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Old 30-03-2016, 15:52   #31
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Re: Balanced spade rudders a liability?

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Originally Posted by Kerry1 View Post
"Sure it's possible to design a skeg with enough lateral strength, but it's just as easy to design a spade with enough lateral strength. Th skeg is just superfluous."
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The problem with the above statement and others like it, is that there is a vast difference between what is possible and what actually occurs. I have a spade rudder and can appreciate in certain conditions it is a weakness. Production boats are designed with a certain level of safety margin vs cost. I think for anyone who is contemplating using boats with spade rudders for extended travel and so exponentially increasing the risk of encountering extreme conditions will, (or should) be thinking in terms of a jury rig in case of rudder loss/steering failure and plan accordingly. I notice (in recognition of their inherent design weakness) that cars still carry spare wheels.
Kerry,

So your argument is that because a skeg could be built stronger that means engineers will build it stronger? This is just silly. Engineers determine how strong the rudder needs to be then design to this number.

So if it needs to be able to handle X,xxxlbs of side force, that's the number it is designed to meet. Skeg or spade doesn't change the fact that the engineer has met his requirements.

Now you might be able to argue that a skeg rudder doesn't suffer from as much side force and therefore the X number is lower, but that just means the engineer reduces the strength of the rudder. Where the spade rudder has to be strong enough to withstand 2x. But so long as they are built to the appropriate strength then one isn't any better than the other.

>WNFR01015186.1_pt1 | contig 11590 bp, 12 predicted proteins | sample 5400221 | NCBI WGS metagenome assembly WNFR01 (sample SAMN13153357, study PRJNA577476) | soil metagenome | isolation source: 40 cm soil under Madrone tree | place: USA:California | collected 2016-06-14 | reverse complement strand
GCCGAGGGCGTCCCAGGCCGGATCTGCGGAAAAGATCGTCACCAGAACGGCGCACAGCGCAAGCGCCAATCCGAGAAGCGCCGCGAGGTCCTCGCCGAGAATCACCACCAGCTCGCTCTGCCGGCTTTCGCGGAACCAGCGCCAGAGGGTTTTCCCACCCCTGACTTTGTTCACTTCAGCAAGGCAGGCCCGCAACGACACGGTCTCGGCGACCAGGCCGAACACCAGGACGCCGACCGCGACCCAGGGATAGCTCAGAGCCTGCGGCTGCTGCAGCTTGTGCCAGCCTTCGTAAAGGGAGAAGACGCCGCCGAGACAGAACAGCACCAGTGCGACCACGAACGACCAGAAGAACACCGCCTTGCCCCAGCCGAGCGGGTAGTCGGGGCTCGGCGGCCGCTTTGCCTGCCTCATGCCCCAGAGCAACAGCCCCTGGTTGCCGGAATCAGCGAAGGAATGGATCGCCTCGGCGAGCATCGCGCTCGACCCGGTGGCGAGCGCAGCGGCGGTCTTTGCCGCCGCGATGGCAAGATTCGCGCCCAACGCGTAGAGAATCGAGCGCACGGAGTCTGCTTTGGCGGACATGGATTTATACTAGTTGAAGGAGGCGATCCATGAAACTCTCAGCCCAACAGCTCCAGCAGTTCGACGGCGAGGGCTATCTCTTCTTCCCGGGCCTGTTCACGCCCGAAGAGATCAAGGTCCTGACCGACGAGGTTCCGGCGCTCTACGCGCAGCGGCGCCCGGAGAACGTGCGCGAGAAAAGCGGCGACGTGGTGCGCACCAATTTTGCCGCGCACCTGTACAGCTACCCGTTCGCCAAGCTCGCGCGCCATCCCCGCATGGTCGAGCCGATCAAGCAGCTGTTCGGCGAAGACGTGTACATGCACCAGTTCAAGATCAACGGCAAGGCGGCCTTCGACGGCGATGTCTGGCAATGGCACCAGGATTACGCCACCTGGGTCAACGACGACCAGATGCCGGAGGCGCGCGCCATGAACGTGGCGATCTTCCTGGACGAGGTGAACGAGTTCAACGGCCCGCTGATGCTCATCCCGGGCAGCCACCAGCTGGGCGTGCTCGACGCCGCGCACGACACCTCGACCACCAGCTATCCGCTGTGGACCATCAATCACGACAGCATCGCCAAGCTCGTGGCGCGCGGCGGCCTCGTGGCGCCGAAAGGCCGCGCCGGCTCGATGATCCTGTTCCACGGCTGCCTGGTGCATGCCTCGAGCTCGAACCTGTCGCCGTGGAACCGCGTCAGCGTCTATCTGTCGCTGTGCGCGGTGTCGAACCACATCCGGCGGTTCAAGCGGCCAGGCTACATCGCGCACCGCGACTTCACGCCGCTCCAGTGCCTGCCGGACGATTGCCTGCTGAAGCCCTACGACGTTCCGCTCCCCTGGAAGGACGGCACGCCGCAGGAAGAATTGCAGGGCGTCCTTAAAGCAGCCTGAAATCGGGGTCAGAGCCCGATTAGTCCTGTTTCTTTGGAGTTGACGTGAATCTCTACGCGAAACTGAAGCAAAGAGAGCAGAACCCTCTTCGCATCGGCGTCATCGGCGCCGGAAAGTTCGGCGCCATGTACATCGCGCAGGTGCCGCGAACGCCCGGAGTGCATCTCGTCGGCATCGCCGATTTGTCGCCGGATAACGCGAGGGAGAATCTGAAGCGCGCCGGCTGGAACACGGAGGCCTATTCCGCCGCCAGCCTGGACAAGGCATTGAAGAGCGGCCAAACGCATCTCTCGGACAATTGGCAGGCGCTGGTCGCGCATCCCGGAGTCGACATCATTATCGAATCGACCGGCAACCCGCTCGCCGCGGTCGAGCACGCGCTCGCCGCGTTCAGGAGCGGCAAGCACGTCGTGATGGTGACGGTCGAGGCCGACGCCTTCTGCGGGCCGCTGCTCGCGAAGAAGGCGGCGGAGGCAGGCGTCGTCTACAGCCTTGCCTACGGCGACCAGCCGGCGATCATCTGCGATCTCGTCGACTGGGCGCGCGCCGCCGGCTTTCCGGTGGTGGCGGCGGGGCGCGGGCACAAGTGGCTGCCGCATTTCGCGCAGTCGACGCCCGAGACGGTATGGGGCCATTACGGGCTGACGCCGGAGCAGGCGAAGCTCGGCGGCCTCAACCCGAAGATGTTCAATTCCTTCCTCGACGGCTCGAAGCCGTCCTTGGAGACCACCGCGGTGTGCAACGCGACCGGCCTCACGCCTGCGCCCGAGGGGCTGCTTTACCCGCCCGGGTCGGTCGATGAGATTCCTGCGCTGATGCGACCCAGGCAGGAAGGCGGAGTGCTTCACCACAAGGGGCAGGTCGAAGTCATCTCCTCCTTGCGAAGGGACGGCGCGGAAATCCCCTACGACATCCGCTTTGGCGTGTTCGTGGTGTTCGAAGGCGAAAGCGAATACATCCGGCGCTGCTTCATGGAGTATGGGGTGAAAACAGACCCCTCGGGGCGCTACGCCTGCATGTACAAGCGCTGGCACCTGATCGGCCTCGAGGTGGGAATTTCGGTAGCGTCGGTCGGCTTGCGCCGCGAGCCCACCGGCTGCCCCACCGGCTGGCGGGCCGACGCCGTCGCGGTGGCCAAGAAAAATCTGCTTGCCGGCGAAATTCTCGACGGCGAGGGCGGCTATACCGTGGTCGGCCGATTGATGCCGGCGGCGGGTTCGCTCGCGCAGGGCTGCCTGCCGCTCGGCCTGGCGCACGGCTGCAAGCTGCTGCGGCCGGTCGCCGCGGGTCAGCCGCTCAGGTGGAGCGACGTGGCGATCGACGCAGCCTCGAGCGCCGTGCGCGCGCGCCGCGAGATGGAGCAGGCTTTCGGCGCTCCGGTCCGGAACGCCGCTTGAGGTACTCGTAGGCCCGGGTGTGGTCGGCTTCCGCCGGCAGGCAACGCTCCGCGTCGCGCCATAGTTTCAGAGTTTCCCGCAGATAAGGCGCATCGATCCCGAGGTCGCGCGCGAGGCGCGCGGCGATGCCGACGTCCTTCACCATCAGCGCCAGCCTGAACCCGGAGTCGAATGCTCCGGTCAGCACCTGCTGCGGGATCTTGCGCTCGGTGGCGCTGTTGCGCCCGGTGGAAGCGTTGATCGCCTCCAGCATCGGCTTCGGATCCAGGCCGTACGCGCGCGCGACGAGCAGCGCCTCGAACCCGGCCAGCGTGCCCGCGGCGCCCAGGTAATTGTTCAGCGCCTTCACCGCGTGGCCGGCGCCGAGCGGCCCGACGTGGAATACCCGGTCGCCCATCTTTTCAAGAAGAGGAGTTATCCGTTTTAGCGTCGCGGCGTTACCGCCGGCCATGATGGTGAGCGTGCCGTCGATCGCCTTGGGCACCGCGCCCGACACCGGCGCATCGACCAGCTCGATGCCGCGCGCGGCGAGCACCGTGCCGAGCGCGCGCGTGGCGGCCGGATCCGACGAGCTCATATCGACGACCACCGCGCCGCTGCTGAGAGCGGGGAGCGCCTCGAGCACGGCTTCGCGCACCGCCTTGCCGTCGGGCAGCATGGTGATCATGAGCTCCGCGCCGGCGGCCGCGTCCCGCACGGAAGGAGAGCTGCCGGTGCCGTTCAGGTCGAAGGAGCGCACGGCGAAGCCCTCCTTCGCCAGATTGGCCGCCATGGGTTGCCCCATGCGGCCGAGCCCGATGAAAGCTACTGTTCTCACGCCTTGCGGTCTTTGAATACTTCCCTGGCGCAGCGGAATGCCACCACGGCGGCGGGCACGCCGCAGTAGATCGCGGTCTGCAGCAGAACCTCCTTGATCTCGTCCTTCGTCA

If anything you could argue that the spade rudder is less subject to impact damage because it was designed to be overall stronger in the first place.

Assume for a moment that our engineer is good at his job, and properly predicts the sailing loads that need to be designed for, along with appropriate safety margin reserves. And that the side force of the skeg hung rudder needs to be designed to handle a side force of 3,000lbs with a 7:1 safety margin the skeg has an ultimate strength of 21,000lbs. Where our spade that requires a a side load capability of 6,000lbs (double) needs a load capability of 42,000lbs.

Now you get hit by a tree trunk at speed. The spade rudder has a reserve double that of the skeg. Which one is more likely to be damaged?
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Old 30-03-2016, 17:01   #32
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Re: Balanced spade rudders a liability?

Was your boat built to the design requirements? No way of knowing. A poor employee or financial stress can produce boats not built to the design. I remember a decade ago of skegs braking on a series of high end boats.


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Old 30-03-2016, 17:19   #33
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Re: Balanced spade rudders a liability?